Additionally, medical providers haven’t always seemed comfortable with recommending genetic testing and insurance companies have been resistant to approve testing. However, through showing the benefits of genetic testing and how it can provide better care, these barriers are also slowly being removed.
Now that I was a world-renowned expert on genetics, I was ready to dive into the research study itself.
A few years ago, the New England Journal of Medicine found that there was a strong link between metastatic prostate cancer patients and mutations in genes predisposed to familial cancers, such as BRCA2 and breast cancer. Patients with a Gleason score of over 7 (indicative of metastatic prostate cancer) showed a significant gene mutation likelihood — about 1 in every 6 or 7 men passed on some sort of mutation.
However, this wasn’t easy to study in low-grade prostate cancer because of “noise that would obscure this.” Additionally, guidelines were too narrow — genetic testing would only be recommended for men with family history of cancer or aggressive forms of cancer. The researchers in this study wanted to study it for all prostate cancers — not just metastatic.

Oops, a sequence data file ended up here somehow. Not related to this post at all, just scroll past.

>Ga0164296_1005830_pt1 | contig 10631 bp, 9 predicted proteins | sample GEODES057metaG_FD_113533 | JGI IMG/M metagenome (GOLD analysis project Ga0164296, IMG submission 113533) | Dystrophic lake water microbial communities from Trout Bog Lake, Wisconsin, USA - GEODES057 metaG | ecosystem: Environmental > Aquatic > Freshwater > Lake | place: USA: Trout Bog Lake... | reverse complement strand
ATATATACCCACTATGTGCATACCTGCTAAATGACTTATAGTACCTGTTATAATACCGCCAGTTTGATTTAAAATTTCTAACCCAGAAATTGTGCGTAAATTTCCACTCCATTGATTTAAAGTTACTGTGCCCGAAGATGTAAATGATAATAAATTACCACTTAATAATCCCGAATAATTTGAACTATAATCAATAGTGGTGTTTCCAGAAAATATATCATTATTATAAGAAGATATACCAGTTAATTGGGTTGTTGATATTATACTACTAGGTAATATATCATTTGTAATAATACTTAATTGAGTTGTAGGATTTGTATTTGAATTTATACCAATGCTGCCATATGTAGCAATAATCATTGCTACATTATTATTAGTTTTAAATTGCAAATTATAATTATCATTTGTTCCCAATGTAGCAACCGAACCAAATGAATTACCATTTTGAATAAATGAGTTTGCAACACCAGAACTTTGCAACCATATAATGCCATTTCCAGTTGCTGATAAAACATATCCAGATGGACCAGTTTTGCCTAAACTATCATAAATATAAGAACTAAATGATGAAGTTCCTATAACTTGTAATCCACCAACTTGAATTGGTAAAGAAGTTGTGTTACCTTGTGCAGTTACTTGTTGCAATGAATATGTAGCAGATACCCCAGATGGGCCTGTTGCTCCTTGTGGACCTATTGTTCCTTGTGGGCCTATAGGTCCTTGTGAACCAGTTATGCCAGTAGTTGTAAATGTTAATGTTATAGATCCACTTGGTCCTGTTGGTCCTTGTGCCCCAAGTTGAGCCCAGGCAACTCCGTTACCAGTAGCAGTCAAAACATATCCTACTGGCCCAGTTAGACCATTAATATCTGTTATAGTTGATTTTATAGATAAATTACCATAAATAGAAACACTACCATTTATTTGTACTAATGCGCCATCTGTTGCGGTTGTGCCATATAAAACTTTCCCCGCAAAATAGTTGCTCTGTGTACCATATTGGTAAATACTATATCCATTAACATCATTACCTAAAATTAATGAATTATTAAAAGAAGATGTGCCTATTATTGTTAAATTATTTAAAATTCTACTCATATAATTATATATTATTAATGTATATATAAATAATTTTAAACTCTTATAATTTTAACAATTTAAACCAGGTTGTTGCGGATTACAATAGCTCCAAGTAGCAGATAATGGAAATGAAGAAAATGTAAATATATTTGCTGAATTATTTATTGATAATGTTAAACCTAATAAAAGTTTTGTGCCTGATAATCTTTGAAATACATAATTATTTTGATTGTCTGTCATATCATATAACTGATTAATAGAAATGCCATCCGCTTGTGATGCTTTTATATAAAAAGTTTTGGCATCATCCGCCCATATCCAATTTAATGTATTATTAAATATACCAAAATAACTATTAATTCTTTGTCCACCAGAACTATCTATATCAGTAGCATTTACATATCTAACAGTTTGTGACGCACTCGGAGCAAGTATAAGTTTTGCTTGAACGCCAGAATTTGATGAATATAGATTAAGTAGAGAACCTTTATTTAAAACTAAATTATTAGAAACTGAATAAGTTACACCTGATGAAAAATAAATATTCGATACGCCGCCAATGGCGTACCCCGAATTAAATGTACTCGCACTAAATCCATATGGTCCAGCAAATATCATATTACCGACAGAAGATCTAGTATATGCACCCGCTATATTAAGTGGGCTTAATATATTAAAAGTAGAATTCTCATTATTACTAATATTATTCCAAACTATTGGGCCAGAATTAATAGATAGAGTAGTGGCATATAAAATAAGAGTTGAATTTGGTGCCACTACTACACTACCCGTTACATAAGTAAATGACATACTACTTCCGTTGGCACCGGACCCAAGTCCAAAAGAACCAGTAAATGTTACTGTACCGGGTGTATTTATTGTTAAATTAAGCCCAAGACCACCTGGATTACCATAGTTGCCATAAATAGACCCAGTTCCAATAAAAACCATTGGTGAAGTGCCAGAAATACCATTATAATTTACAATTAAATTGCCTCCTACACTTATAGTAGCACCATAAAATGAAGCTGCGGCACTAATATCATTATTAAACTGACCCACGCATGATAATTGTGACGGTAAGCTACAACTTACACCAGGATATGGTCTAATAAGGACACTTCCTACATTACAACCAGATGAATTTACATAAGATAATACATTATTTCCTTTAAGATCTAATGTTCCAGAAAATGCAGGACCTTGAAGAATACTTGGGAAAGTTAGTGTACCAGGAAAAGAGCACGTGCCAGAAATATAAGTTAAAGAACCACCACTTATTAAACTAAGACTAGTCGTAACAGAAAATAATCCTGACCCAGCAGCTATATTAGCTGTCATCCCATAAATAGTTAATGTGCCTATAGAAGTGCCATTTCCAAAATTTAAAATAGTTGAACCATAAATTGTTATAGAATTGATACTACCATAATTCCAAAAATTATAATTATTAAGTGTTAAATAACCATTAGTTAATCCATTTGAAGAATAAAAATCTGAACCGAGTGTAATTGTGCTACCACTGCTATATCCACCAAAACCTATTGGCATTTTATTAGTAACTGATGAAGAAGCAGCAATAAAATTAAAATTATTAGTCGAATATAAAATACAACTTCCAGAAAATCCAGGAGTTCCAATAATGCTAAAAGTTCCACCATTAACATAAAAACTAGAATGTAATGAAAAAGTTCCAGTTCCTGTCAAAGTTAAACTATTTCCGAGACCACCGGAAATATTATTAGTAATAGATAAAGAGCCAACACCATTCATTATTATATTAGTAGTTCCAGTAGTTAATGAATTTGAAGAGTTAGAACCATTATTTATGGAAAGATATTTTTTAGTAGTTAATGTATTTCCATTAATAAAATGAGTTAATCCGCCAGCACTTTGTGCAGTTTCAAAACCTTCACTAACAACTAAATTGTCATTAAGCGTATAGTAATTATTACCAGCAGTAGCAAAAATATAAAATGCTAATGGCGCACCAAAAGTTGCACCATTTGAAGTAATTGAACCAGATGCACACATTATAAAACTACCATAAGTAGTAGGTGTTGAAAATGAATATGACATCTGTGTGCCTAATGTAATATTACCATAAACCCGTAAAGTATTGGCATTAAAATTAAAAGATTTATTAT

Keep reading on — the findings are easier to understand than the background information or the inspiration.
I know regular readers of ABSOT expect humor when they visit this site rather than genetic research studies, but this study is important and shouldn’t be the butt of any jokes!
In layman’s terms, the researchers found that many dozens of genes were altered in all forms of prostate cancer — not just aggressive forms — and in men of all backgrounds. What this means is two-fold. First, this increases the risk for future cancers in that man’s life. Specifically, if a mutation in BRCA2 is found, it “significantly increased risk for both male breast cancer and pancreatic cancer compared to someone who does not carry.”